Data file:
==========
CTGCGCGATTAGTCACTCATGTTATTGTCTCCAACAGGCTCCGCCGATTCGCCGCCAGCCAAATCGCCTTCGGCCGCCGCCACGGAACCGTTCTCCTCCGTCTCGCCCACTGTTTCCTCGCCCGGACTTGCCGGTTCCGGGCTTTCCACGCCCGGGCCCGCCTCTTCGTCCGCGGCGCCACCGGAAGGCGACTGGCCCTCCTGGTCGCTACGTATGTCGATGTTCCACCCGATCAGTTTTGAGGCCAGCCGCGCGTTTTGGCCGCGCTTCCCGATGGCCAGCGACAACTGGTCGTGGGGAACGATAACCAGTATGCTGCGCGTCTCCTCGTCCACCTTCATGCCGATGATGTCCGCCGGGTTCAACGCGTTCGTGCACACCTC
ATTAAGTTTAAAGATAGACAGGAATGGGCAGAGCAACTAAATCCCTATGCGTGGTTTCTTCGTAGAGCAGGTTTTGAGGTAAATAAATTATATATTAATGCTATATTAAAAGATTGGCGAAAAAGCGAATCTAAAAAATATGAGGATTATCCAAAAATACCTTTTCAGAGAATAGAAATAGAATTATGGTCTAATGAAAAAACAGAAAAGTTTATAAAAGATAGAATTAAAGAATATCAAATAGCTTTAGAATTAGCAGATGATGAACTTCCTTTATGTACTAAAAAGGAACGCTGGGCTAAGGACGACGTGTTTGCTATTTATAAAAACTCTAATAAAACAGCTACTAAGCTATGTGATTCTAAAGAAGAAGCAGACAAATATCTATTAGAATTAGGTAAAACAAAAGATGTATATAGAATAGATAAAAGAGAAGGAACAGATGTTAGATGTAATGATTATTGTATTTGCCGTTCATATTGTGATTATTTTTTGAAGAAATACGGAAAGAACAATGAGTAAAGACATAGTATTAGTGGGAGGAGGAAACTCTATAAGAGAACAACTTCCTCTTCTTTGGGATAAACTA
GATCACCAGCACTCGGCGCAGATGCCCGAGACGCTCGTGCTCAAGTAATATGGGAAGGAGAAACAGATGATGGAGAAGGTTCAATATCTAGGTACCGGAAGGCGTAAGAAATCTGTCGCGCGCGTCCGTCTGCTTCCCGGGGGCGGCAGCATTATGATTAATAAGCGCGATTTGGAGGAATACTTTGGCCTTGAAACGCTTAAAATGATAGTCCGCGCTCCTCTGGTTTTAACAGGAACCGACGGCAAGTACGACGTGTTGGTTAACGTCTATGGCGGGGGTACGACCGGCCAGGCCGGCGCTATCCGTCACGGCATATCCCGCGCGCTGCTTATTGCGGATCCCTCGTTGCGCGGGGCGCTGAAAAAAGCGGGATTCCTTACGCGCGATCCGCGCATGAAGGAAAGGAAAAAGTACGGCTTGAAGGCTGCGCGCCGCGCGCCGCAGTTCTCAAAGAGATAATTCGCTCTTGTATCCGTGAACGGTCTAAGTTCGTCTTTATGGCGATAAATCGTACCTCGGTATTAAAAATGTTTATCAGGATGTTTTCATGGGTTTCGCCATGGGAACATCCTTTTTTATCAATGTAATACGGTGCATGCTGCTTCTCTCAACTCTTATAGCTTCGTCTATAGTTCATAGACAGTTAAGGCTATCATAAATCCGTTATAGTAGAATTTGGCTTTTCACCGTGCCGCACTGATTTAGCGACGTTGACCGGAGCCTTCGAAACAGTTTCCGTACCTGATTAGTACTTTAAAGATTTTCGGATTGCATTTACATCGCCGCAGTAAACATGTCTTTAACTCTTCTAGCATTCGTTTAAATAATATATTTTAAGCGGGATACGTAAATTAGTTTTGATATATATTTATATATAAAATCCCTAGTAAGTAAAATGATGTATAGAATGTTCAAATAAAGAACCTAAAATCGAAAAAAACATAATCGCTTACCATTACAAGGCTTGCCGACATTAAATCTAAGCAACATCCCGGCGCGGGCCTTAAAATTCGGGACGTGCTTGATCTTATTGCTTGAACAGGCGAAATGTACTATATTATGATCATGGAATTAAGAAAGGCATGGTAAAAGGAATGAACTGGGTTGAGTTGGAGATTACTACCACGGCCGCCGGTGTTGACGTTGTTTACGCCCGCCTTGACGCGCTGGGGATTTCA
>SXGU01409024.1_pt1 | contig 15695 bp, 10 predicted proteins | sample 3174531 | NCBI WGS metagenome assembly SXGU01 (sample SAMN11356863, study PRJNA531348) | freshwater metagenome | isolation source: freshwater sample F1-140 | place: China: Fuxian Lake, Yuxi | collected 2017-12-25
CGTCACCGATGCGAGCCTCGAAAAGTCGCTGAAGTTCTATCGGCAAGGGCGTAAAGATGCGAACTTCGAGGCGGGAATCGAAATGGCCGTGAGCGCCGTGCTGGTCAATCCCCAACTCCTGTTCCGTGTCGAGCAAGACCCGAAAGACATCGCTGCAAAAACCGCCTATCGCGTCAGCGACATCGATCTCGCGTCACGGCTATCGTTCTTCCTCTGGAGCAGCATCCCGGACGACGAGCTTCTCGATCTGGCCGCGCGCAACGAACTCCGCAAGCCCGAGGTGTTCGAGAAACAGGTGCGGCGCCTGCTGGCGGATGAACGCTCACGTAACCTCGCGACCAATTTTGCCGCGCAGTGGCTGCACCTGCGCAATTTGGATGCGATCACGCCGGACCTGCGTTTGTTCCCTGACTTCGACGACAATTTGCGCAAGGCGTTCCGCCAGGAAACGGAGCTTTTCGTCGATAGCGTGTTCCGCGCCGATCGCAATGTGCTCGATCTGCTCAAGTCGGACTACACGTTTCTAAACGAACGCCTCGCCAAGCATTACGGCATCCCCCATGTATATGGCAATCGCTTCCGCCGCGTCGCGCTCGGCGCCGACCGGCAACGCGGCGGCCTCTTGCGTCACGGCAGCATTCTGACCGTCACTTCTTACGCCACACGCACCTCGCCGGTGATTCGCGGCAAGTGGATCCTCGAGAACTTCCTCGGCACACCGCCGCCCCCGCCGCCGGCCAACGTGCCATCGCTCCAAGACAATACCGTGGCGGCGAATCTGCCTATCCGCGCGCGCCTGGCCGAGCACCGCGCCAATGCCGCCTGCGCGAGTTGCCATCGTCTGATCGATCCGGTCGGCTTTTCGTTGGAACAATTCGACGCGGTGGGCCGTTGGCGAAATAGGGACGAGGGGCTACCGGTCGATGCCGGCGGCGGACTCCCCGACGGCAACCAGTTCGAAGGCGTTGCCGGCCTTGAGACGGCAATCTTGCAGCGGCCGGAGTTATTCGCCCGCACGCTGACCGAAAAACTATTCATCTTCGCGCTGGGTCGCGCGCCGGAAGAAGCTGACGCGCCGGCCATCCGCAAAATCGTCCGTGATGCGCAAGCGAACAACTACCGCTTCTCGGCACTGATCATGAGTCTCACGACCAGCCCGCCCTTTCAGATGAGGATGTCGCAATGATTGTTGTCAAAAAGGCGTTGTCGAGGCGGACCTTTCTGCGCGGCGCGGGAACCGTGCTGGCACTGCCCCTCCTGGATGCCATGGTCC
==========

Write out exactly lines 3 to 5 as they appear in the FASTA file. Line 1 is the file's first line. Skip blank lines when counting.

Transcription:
GATCACCAGCACTCGGCGCAGATGCCCGAGACGCTCGTGCTCAAGTAATATGGGAAGGAGAAACAGATGATGGAGAAGGTTCAATATCTAGGTACCGGAAGGCGTAAGAAATCTGTCGCGCGCGTCCGTCTGCTTCCCGGGGGCGGCAGCATTATGATTAATAAGCGCGATTTGGAGGAATACTTTGGCCTTGAAACGCTTAAAATGATAGTCCGCGCTCCTCTGGTTTTAACAGGAACCGACGGCAAGTACGACGTGTTGGTTAACGTCTATGGCGGGGGTACGACCGGCCAGGCCGGCGCTATCCGTCACGGCATATCCCGCGCGCTGCTTATTGCGGATCCCTCGTTGCGCGGGGCGCTGAAAAAAGCGGGATTCCTTACGCGCGATCCGCGCATGAAGGAAAGGAAAAAGTACGGCTTGAAGGCTGCGCGCCGCGCGCCGCAGTTCTCAAAGAGATAATTCGCTCTTGTATCCGTGAACGGTCTAAGTTCGTCTTTATGGCGATAAATCGTACCTCGGTATTAAAAATGTTTATCAGGATGTTTTCATGGGTTTCGCCATGGGAACATCCTTTTTTATCAATGTAATACGGTGCATGCTGCTTCTCTCAACTCTTATAGCTTCGTCTATAGTTCATAGACAGTTAAGGCTATCATAAATCCGTTATAGTAGAATTTGGCTTTTCACCGTGCCGCACTGATTTAGCGACGTTGACCGGAGCCTTCGAAACAGTTTCCGTACCTGATTAGTACTTTAAAGATTTTCGGATTGCATTTACATCGCCGCAGTAAACATGTCTTTAACTCTTCTAGCATTCGTTTAAATAATATATTTTAAGCGGGATACGTAAATTAGTTTTGATATATATTTATATATAAAATCCCTAGTAAGTAAAATGATGTATAGAATGTTCAAATAAAGAACCTAAAATCGAAAAAAACATAATCGCTTACCATTACAAGGCTTGCCGACATTAAATCTAAGCAACATCCCGGCGCGGGCCTTAAAATTCGGGACGTGCTTGATCTTATTGCTTGAACAGGCGAAATGTACTATATTATGATCATGGAATTAAGAAAGGCATGGTAAAAGGAATGAACTGGGTTGAGTTGGAGATTACTACCACGGCCGCCGGTGTTGACGTTGTTTACGCCCGCCTTGACGCGCTGGGGATTTCA
>SXGU01409024.1_pt1 | contig 15695 bp, 10 predicted proteins | sample 3174531 | NCBI WGS metagenome assembly SXGU01 (sample SAMN11356863, study PRJNA531348) | freshwater metagenome | isolation source: freshwater sample F1-140 | place: China: Fuxian Lake, Yuxi | collected 2017-12-25
CGTCACCGATGCGAGCCTCGAAAAGTCGCTGAAGTTCTATCGGCAAGGGCGTAAAGATGCGAACTTCGAGGCGGGAATCGAAATGGCCGTGAGCGCCGTGCTGGTCAATCCCCAACTCCTGTTCCGTGTCGAGCAAGACCCGAAAGACATCGCTGCAAAAACCGCCTATCGCGTCAGCGACATCGATCTCGCGTCACGGCTATCGTTCTTCCTCTGGAGCAGCATCCCGGACGACGAGCTTCTCGATCTGGCCGCGCGCAACGAACTCCGCAAGCCCGAGGTGTTCGAGAAACAGGTGCGGCGCCTGCTGGCGGATGAACGCTCACGTAACCTCGCGACCAATTTTGCCGCGCAGTGGCTGCACCTGCGCAATTTGGATGCGATCACGCCGGACCTGCGTTTGTTCCCTGACTTCGACGACAATTTGCGCAAGGCGTTCCGCCAGGAAACGGAGCTTTTCGTCGATAGCGTGTTCCGCGCCGATCGCAATGTGCTCGATCTGCTCAAGTCGGACTACACGTTTCTAAACGAACGCCTCGCCAAGCATTACGGCATCCCCCATGTATATGGCAATCGCTTCCGCCGCGTCGCGCTCGGCGCCGACCGGCAACGCGGCGGCCTCTTGCGTCACGGCAGCATTCTGACCGTCACTTCTTACGCCACACGCACCTCGCCGGTGATTCGCGGCAAGTGGATCCTCGAGAACTTCCTCGGCACACCGCCGCCCCCGCCGCCGGCCAACGTGCCATCGCTCCAAGACAATACCGTGGCGGCGAATCTGCCTATCCGCGCGCGCCTGGCCGAGCACCGCGCCAATGCCGCCTGCGCGAGTTGCCATCGTCTGATCGATCCGGTCGGCTTTTCGTTGGAACAATTCGACGCGGTGGGCCGTTGGCGAAATAGGGACGAGGGGCTACCGGTCGATGCCGGCGGCGGACTCCCCGACGGCAACCAGTTCGAAGGCGTTGCCGGCCTTGAGACGGCAATCTTGCAGCGGCCGGAGTTATTCGCCCGCACGCTGACCGAAAAACTATTCATCTTCGCGCTGGGTCGCGCGCCGGAAGAAGCTGACGCGCCGGCCATCCGCAAAATCGTCCGTGATGCGCAAGCGAACAACTACCGCTTCTCGGCACTGATCATGAGTCTCACGACCAGCCCGCCCTTTCAGATGAGGATGTCGCAATGATTGTTGTCAAAAAGGCGTTGTCGAGGCGGACCTTTCTGCGCGGCGCGGGAACCGTGCTGGCACTGCCCCTCCTGGATGCCATGGTCC